Baskets (2016) s02e10 Episode Script

Circus

1 - - You're not welcome here in my home anymore.
Get out.
My daughters and I run a carpeting business together.
I find it fascinating, especially that you have a family business.
Let's take a look at this will, shall we? She left everything to me.
Have you ever made a sound financial decision in your entire life? I never had a chance to make any decision, but now I do.
- Priyet.
- Oh, hey, privet.
Um, hi, I'm Cheryl.
Welcome to Bakersfield.
- Hi.
Hello.
- Hi.
Is the sky always brown like this? Oh, uh, well, that's just just the haze.
It burns off at sunset into a really beautiful violet.
- How beautiful, very beautiful.
- Yeah, it's really quite breathtaking.
- You have a cigarette? - No, not on me.
I, um, I don't, but I can work on that for you.
I can, uh, get you, uh, cigarettes.
- No problem.
- We're just so excited to have your circus here.
[speaking Russian.]
- [metal clanging.]
- [coughing.]
[speaking Russian.]
[coughing.]
[speaking Russian.]
Okay, it looks like a position has become available in a traveling Russian circus.
Okay? You'd be filling in for one of the clowns while the show is in town.
The guy on the phone was a little hard to understand, but he was really impressed with your training.
I could tell.
Well, French clowning is highly regarded outside the United States.
Yeah, uh, so anyway, it'd be two weeks in the casino parking lot, 16 performances, $500 each.
Whoa, I can work with that.
- Yeah.
- In a parking lot? This gig is legit, all right? You've been paying your dues for a long time.
This could be a big moment in your life.
[cheering, applause.]
[beep.]
Hi, Christine, this is Ken from Denver.
- Sorry I missed you, but, uh, I wanted to - Coming.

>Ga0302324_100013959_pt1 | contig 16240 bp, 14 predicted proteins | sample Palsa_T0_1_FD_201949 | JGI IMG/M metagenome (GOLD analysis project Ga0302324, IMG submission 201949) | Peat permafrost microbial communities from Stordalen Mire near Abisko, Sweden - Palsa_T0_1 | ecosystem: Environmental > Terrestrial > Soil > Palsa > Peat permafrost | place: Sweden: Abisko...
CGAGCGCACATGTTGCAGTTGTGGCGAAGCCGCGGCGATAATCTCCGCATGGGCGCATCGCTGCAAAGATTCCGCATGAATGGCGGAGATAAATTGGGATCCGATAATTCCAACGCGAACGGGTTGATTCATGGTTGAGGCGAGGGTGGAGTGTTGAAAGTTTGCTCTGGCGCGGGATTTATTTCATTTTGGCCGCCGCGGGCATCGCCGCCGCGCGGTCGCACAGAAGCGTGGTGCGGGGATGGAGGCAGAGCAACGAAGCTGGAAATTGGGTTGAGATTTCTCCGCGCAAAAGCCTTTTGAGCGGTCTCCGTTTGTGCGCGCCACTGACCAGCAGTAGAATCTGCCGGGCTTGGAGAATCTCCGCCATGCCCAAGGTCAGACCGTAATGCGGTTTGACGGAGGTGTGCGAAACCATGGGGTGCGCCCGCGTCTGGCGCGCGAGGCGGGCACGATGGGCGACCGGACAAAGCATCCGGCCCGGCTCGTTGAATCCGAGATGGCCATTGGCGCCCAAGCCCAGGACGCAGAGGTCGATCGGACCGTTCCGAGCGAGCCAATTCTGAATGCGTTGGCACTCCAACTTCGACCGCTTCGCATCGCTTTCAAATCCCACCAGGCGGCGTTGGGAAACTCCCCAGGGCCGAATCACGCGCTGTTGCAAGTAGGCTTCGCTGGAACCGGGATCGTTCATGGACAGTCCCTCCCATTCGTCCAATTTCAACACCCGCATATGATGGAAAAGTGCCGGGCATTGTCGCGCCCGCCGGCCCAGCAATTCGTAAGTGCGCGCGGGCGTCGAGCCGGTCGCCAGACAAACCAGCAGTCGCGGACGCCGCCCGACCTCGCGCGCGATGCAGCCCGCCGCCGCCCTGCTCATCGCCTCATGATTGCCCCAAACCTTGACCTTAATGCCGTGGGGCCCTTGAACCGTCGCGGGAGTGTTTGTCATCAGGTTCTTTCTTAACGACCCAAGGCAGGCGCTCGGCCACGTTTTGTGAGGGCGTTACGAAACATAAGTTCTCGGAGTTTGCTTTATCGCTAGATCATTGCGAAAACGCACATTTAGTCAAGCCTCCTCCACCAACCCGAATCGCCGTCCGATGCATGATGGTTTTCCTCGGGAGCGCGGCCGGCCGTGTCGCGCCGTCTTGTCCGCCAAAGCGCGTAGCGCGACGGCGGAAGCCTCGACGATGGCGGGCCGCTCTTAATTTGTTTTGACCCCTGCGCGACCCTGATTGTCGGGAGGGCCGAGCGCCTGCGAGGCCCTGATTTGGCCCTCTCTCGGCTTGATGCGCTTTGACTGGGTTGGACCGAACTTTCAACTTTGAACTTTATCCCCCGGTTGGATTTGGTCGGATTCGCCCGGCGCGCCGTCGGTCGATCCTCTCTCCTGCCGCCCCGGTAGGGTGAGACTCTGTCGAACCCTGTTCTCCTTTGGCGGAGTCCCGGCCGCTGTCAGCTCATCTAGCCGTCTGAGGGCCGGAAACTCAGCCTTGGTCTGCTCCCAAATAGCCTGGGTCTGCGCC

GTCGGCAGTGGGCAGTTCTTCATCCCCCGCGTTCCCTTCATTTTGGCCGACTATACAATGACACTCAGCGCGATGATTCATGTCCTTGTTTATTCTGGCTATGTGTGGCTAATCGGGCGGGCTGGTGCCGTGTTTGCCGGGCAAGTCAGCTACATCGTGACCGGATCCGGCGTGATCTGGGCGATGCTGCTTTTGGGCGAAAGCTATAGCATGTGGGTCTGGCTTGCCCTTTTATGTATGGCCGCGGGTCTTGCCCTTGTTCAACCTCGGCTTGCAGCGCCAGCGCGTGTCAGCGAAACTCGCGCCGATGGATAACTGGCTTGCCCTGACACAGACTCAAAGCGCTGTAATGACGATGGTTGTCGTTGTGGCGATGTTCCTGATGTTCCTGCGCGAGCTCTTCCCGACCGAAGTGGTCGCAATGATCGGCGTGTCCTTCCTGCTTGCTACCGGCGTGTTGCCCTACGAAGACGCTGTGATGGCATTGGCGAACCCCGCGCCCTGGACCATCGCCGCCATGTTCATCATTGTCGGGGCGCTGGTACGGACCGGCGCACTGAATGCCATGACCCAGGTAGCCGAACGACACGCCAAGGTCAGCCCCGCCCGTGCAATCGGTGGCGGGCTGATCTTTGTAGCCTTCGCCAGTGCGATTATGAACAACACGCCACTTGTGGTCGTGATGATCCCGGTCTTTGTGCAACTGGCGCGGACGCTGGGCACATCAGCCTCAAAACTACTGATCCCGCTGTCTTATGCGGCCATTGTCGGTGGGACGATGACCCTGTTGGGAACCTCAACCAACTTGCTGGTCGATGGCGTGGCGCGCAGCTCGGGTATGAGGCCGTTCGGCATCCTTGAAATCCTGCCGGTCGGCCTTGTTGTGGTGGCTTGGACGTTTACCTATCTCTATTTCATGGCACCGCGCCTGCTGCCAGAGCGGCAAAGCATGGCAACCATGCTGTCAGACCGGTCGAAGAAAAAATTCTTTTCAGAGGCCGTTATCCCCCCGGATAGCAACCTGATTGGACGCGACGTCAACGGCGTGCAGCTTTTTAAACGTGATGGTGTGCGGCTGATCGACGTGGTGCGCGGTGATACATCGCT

- just leave you Hello? - Hello.
Hello.
Hi, Christine.
I was just leaving you a message.
Oh, I was listening to it.
What a great voice you have.
You could do one of those Pixar movies.
You could play a sad lamp or a happy chair.
Well, I [high pitched voice.]
I guess I could.
[laughing.]
I always wanted to play a mean crab.
So listen, I wanted to, uh to run something by you.
Oh.
Okay.
Well, I'm thinking about making a trip to Bakersfield.
Wow! That's terrific.
Really? Well, you know, with the, uh, Darla trial thing, and, uh, spending all the late nights at the carpet store, I just need a little rest and relaxation.
Well, I will be your guide.
I'll show you all around the city, or we'll just sit and talk, or we'll go out and eat.
After the gastric sleeve procedure, your stomach reduces to about 20 percent of its size.
We remove the portion of the stomach that makes you hungry.
Well, I have a guest coming in this week, so could I get it done by Friday? Oh, I'm well, I'm afraid not.
Oh.
Well, I heard about this pill that if you took it, you pee out your fat.
[chuckles.]
I, um I'm not aware of it.
You're not? Oh.
I would like to also mention that we don't accept any insurance, but we do have financing options.
Well, money's no problem for me, I've come into a little nest egg.
- My mother died.
- Oh, I'm sorry to hear that.
- Can you believe it? - I'm sorry.
So, would you like to schedule an an appointment next month? I would.
The first Monday.
Man: Be in this gig.
Uh-huh.
Hello.
Hi.
Chip Baskets the clown.
Yes.
Hi.
Are you Mr.
, uh, Gasparov? Gasparovs are long gone.
We're not family by blood, we family by trade.
Uh? Nikolai.
I'll be the man who throws pies.
You'll be the man who takes pies in face.
Oh, good, good.
That should be a good show, then.
[speaking Russian.]
Anybody know where the carpet king is? - Is that you, sir? - [chuckles.]
That's me.
Welcome, I'm your driver.
[laughing.]
- Hello.
- Hi, Ken.
- Hi, Christine.
- How are you? I'm fine.
Ken, I wanted to let you know something.
I'm having a sleeve put on my stomach.
That's a big decision.
Well, this would be the before picture.
And then on the other side would be the after picture.
Where I'd be more healthy and Yeah, my, uh my son-in-law did something like this.
This is a a tricky procedure, Christine.
This is a lot to think about.
Well I have been losing weight on my own.
I noticed.
Hi, Martha.
Oh, hi, Mrs.
Baskets.
- How are you? - Great.
Martha, this is Ken.
- Hi.
- Hi.
- That's the guy.
- Oh.
Hi.
I told her about us.
Martha and I are very good friends.
We tell each other everything.
- Well - Well, sometimes, you know.
Anyway, Martha works here.
Yeah, I'm in auto insurance.
I started in returns, but I refused to unionize.
Ken: Oh, that's nice.
- Yeah.
- Hey, Martha.
Have you talked to Chip? You know, he's not charging that phone I got him.